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Virender Sehwag hated team meetings: R Ashwin

CricketVirender Sehwag hated team meetings: R Ashwin

NEW DELHI: That Virender Sehwag had an uncomplicated, unfettered approach to batting, which resulted in over 17,000 international runs, is the stuff of Indian cricket legend. But did you know that the man who helped change the face of opening in Tests was not one for tactical discussions in team meetings?sehwag1

R Ashwin, India’s premier spin bowler, has revealed a few insights into how Sehwag was behind closed doors when it came time to formulate team plans. Speaking to stand-up comedian and cricket humourist Vikram Sathaye in the first episode of his digital premium show ‘What The Duck 2’, which streams today, the 30-year-old narrated an incident from the 2011 World Cup.

Apparently, Sehwag used to hate team meetings as he did not believe in playing as the team wanted nor as per any strategy. “During the team meeting in 2011, when we were playing England at Bangalore, Gary (Kirsten, former India coach) had scheduled a meeting at 10am. Prior to the meeting, Sehwag had told Gary that he wanted to discuss something at that meeting. While everybody thought that Sehwag wanted to contribute tips or discuss learnings from the previous game, Sehwag, his usual witty self, began discussion around the complimentary passes that every player was eligible to receive,” said Ashwin.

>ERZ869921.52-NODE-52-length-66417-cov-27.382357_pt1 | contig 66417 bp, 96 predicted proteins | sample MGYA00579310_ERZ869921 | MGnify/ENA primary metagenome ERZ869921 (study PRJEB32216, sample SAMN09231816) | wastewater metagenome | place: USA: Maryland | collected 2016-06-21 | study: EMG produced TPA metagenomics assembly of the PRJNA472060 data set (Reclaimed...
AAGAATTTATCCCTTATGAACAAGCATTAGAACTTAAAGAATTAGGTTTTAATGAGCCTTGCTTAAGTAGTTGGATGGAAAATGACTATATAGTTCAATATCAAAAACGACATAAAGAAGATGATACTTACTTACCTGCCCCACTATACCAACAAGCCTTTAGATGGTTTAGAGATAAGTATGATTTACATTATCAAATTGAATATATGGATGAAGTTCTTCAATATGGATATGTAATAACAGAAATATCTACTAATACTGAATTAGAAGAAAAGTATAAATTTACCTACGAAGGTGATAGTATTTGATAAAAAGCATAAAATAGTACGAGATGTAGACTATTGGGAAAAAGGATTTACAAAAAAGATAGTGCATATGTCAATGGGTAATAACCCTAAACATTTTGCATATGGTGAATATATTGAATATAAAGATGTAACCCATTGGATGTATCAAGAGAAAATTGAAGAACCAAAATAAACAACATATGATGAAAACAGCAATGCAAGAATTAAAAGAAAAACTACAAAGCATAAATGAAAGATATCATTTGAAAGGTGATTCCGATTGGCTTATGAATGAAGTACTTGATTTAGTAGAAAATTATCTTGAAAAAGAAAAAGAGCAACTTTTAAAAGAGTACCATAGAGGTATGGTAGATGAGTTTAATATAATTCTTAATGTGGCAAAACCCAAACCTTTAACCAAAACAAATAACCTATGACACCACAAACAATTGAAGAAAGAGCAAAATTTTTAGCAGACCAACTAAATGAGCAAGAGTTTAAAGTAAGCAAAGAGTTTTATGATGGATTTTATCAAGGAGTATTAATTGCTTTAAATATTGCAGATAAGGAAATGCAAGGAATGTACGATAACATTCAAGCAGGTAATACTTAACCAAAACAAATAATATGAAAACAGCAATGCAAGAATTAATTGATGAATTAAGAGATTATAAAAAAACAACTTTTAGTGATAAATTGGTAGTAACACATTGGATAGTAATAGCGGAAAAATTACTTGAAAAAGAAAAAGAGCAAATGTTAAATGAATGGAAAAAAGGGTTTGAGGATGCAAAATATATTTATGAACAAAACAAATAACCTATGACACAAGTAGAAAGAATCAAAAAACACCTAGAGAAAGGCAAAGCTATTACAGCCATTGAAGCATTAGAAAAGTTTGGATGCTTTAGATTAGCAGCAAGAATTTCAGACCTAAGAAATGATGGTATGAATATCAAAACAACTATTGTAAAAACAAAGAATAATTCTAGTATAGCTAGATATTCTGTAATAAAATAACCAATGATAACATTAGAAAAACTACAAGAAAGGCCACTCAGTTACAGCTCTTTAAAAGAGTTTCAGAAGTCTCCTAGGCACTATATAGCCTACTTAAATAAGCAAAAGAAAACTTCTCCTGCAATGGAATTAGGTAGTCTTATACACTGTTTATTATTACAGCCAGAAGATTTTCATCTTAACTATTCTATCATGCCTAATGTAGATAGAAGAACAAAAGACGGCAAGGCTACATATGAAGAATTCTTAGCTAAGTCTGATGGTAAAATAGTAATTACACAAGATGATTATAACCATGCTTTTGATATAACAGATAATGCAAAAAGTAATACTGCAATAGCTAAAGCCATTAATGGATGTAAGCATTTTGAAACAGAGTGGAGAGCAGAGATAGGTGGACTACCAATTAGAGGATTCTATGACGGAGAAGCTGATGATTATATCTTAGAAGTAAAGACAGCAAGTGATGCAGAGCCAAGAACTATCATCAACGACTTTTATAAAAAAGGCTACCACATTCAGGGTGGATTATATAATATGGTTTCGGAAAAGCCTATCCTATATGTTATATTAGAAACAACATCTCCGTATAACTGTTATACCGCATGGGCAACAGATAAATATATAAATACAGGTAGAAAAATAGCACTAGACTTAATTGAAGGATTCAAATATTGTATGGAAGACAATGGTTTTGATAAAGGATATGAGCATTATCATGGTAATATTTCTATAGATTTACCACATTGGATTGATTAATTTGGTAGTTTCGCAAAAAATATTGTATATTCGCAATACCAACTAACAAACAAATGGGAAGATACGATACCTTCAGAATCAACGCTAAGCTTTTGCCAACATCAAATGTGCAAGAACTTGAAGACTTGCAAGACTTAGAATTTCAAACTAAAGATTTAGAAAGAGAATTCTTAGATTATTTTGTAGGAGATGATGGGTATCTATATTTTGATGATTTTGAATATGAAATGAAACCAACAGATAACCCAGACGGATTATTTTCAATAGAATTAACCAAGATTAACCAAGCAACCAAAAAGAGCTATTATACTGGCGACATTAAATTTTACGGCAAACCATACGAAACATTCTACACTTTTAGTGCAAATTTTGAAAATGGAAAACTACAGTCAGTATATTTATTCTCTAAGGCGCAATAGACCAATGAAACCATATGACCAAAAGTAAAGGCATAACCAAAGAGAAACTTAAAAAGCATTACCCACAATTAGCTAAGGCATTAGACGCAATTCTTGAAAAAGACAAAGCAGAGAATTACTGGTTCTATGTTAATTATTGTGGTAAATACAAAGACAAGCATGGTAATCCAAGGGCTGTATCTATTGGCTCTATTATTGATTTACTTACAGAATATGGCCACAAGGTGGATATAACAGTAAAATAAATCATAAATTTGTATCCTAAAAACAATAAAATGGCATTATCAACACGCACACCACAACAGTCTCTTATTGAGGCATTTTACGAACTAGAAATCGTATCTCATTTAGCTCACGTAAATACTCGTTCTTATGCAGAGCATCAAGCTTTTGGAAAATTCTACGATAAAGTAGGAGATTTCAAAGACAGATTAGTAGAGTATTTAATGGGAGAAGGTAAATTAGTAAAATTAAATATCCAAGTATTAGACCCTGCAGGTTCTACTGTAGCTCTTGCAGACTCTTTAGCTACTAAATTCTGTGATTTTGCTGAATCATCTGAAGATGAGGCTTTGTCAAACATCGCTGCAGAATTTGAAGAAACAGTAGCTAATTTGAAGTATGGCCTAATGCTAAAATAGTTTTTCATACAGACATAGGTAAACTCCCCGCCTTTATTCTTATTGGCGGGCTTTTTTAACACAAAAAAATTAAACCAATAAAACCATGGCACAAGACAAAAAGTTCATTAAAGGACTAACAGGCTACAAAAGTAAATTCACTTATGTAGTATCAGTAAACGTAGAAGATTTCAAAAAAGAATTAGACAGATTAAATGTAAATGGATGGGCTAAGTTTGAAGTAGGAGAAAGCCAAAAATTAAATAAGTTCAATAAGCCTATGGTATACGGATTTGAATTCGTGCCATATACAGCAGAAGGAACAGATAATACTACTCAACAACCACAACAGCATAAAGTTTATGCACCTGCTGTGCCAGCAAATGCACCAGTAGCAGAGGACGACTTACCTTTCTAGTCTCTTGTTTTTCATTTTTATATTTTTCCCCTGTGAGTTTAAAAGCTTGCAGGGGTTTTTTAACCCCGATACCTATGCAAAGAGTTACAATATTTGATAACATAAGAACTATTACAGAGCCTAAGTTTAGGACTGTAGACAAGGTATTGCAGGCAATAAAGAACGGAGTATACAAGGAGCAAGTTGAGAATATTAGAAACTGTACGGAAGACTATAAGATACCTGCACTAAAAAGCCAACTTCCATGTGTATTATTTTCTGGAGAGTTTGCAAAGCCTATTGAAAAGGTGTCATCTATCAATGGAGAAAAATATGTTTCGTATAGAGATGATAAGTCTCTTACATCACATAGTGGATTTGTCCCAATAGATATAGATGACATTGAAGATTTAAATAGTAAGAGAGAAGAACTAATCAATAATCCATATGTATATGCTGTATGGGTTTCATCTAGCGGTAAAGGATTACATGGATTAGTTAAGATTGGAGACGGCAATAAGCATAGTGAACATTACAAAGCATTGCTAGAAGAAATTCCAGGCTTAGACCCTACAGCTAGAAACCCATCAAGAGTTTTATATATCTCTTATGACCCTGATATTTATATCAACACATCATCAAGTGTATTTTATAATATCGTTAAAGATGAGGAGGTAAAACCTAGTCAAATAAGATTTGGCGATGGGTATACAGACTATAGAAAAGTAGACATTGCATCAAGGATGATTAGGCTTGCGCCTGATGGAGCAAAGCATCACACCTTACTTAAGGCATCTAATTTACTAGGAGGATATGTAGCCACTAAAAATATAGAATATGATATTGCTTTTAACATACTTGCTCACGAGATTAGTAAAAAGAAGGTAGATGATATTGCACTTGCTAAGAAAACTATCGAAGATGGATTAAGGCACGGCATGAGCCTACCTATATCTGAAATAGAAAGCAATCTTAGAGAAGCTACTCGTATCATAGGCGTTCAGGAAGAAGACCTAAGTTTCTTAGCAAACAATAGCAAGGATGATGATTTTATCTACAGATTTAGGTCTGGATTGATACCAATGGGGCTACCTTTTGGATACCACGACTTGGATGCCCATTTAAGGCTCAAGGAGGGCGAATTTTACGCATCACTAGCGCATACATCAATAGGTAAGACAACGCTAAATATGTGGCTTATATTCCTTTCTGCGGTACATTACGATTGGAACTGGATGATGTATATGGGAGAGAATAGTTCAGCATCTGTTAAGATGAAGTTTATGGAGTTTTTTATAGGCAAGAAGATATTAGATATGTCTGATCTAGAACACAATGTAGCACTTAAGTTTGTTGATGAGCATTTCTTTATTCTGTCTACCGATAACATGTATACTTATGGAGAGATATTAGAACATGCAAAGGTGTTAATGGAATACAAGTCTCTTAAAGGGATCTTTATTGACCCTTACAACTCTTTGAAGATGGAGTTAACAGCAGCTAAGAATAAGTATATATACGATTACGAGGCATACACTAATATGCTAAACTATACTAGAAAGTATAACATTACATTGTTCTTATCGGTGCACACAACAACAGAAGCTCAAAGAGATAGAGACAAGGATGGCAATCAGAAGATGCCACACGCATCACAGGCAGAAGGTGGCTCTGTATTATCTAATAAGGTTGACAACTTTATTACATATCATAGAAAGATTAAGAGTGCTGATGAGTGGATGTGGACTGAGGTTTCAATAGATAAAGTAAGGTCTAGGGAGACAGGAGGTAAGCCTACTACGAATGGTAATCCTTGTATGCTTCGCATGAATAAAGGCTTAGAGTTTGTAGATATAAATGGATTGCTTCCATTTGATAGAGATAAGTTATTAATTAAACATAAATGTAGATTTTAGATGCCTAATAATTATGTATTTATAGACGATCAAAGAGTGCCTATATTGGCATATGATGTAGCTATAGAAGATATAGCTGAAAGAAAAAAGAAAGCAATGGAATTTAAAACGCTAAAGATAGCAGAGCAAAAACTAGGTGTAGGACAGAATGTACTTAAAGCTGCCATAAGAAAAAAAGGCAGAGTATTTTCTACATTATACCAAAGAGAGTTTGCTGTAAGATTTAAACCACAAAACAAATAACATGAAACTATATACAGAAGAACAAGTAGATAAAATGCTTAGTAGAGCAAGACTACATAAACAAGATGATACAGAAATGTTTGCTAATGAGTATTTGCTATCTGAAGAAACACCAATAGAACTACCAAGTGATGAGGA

“Everybody at that meeting was thrown off by initiation of this discussion. Sehwag mentioned that he got to know that all players were eligible for six passes, but were being given only three. So he decided to take matters in his own hands and mentioned that come what may, before the toss, the team must be handed over their passes. This was the first meeting that went on for a whole 20 mins. Viru had also threatened to not play the game if the passes were not given to the players!”

“He just wanted to see the ball and hit it. Thus, Sehwag used to be the least participative during such team meetings,” added Ashwin, who then highlighted that the Indian team meetings generally would go on for a grand two minutes. “There used to be a presentation that would run, followed by a short speech addressed by Gary. MS (Dhoni) would then take over, would not utter a word and that was how the meetings would end.”

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